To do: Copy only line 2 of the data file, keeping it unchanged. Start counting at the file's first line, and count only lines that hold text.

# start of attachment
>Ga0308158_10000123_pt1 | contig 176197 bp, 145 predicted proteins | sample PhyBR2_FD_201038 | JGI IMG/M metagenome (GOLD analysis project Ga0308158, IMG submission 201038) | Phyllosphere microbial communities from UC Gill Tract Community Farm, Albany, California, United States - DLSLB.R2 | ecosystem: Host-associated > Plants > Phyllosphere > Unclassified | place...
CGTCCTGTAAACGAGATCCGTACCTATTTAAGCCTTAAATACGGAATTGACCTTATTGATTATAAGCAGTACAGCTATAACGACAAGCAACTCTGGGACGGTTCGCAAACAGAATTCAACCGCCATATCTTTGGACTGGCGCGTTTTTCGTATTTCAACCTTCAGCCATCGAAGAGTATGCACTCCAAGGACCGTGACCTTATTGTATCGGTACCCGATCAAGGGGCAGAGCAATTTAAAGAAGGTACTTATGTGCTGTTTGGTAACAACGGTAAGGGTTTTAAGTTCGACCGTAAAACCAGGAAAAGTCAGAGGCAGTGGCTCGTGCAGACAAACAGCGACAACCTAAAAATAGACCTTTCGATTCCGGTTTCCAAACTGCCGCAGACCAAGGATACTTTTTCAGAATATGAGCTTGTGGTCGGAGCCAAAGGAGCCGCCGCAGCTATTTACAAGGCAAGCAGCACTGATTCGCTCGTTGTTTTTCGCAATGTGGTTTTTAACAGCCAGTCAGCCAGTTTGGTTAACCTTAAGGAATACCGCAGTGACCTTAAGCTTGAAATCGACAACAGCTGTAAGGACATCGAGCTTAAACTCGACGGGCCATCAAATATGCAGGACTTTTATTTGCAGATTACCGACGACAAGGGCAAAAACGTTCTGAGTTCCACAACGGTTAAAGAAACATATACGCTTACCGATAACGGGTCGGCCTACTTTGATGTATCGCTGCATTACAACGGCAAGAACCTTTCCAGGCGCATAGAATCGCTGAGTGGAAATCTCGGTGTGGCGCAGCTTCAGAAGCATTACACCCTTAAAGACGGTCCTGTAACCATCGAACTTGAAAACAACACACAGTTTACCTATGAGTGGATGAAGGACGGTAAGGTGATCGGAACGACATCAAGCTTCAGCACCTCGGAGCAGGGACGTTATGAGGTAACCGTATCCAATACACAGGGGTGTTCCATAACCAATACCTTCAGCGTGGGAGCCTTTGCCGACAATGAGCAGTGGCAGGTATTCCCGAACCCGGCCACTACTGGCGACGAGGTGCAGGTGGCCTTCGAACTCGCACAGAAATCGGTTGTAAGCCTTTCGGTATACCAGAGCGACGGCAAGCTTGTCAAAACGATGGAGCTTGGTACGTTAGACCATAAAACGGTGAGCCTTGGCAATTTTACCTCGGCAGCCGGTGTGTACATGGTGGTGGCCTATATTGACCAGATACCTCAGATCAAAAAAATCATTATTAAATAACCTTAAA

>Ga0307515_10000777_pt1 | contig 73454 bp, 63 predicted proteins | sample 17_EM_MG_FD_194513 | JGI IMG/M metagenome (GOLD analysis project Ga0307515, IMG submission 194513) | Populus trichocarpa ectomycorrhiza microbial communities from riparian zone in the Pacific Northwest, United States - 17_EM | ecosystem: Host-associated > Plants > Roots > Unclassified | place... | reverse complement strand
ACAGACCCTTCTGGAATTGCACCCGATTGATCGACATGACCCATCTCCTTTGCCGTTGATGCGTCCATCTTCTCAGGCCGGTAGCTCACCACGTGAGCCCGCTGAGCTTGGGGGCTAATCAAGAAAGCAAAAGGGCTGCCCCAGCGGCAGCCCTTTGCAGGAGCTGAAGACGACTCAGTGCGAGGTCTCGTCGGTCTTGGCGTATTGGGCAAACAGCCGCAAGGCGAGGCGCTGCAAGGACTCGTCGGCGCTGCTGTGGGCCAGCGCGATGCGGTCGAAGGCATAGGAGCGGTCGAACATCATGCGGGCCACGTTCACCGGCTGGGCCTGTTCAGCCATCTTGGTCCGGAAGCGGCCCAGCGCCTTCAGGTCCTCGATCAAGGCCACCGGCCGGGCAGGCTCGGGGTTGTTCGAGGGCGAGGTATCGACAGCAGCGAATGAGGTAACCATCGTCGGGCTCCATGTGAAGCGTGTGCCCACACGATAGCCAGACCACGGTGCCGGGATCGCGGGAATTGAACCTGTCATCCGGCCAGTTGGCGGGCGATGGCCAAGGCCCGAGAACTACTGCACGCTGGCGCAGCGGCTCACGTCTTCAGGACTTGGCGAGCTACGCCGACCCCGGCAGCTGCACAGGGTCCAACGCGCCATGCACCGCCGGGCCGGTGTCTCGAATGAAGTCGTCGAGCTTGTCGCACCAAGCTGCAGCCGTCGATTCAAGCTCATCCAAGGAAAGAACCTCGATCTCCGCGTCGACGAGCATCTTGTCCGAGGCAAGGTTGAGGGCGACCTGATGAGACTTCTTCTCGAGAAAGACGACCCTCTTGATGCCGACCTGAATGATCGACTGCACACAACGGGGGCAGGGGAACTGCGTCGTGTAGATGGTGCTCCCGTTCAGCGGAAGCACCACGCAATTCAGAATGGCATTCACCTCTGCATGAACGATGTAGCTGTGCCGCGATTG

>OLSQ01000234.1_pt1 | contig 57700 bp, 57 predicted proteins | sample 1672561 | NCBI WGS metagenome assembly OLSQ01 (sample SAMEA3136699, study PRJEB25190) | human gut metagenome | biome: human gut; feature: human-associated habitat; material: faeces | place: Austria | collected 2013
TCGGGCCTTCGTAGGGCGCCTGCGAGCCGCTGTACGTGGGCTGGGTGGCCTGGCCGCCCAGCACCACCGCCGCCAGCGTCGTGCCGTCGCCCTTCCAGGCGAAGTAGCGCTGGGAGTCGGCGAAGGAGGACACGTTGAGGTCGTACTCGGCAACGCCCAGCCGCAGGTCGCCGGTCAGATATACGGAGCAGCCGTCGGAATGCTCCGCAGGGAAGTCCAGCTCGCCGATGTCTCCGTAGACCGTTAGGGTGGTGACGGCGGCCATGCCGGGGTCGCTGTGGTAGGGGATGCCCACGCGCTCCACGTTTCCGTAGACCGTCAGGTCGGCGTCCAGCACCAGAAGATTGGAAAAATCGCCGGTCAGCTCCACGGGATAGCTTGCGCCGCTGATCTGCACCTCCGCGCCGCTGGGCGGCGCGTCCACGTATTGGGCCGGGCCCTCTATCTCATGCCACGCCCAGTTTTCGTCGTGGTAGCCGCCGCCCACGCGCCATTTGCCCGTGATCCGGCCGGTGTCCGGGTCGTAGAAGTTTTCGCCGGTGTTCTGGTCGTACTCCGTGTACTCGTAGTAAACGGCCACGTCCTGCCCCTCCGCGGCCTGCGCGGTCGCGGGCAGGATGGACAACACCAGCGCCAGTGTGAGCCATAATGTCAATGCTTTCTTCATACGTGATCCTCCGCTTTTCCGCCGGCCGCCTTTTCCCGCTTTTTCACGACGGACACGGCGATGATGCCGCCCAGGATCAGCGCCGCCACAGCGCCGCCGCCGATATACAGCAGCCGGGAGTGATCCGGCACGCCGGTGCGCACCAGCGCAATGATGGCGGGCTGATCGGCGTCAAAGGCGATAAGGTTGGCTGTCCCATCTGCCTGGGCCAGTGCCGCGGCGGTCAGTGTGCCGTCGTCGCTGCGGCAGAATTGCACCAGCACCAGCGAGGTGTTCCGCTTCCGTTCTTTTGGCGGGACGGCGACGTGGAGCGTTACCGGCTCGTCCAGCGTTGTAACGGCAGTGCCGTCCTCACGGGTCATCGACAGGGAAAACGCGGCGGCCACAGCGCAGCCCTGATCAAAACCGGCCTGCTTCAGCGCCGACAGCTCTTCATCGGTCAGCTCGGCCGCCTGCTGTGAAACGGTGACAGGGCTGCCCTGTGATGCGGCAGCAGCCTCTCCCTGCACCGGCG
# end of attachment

CGTCCTGTAAACGAGATCCGTACCTATTTAAGCCTTAAATACGGAATTGACCTTATTGATTATAAGCAGTACAGCTATAACGACAAGCAACTCTGGGACGGTTCGCAAACAGAATTCAACCGCCATATCTTTGGACTGGCGCGTTTTTCGTATTTCAACCTTCAGCCATCGAAGAGTATGCACTCCAAGGACCGTGACCTTATTGTATCGGTACCCGATCAAGGGGCAGAGCAATTTAAAGAAGGTACTTATGTGCTGTTTGGTAACAACGGTAAGGGTTTTAAGTTCGACCGTAAAACCAGGAAAAGTCAGAGGCAGTGGCTCGTGCAGACAAACAGCGACAACCTAAAAATAGACCTTTCGATTCCGGTTTCCAAACTGCCGCAGACCAAGGATACTTTTTCAGAATATGAGCTTGTGGTCGGAGCCAAAGGAGCCGCCGCAGCTATTTACAAGGCAAGCAGCACTGATTCGCTCGTTGTTTTTCGCAATGTGGTTTTTAACAGCCAGTCAGCCAGTTTGGTTAACCTTAAGGAATACCGCAGTGACCTTAAGCTTGAAATCGACAACAGCTGTAAGGACATCGAGCTTAAACTCGACGGGCCATCAAATATGCAGGACTTTTATTTGCAGATTACCGACGACAAGGGCAAAAACGTTCTGAGTTCCACAACGGTTAAAGAAACATATACGCTTACCGATAACGGGTCGGCCTACTTTGATGTATCGCTGCATTACAACGGCAAGAACCTTTCCAGGCGCATAGAATCGCTGAGTGGAAATCTCGGTGTGGCGCAGCTTCAGAAGCATTACACCCTTAAAGACGGTCCTGTAACCATCGAACTTGAAAACAACACACAGTTTACCTATGAGTGGATGAAGGACGGTAAGGTGATCGGAACGACATCAAGCTTCAGCACCTCGGAGCAGGGACGTTATGAGGTAACCGTATCCAATACACAGGGGTGTTCCATAACCAATACCTTCAGCGTGGGAGCCTTTGCCGACAATGAGCAGTGGCAGGTATTCCCGAACCCGGCCACTACTGGCGACGAGGTGCAGGTGGCCTTCGAACTCGCACAGAAATCGGTTGTAAGCCTTTCGGTATACCAGAGCGACGGCAAGCTTGTCAAAACGATGGAGCTTGGTACGTTAGACCATAAAACGGTGAGCCTTGGCAATTTTACCTCGGCAGCCGGTGTGTACATGGTGGTGGCCTATATTGACCAGATACCTCAGATCAAAAAAATCATTATTAAATAACCTTAAA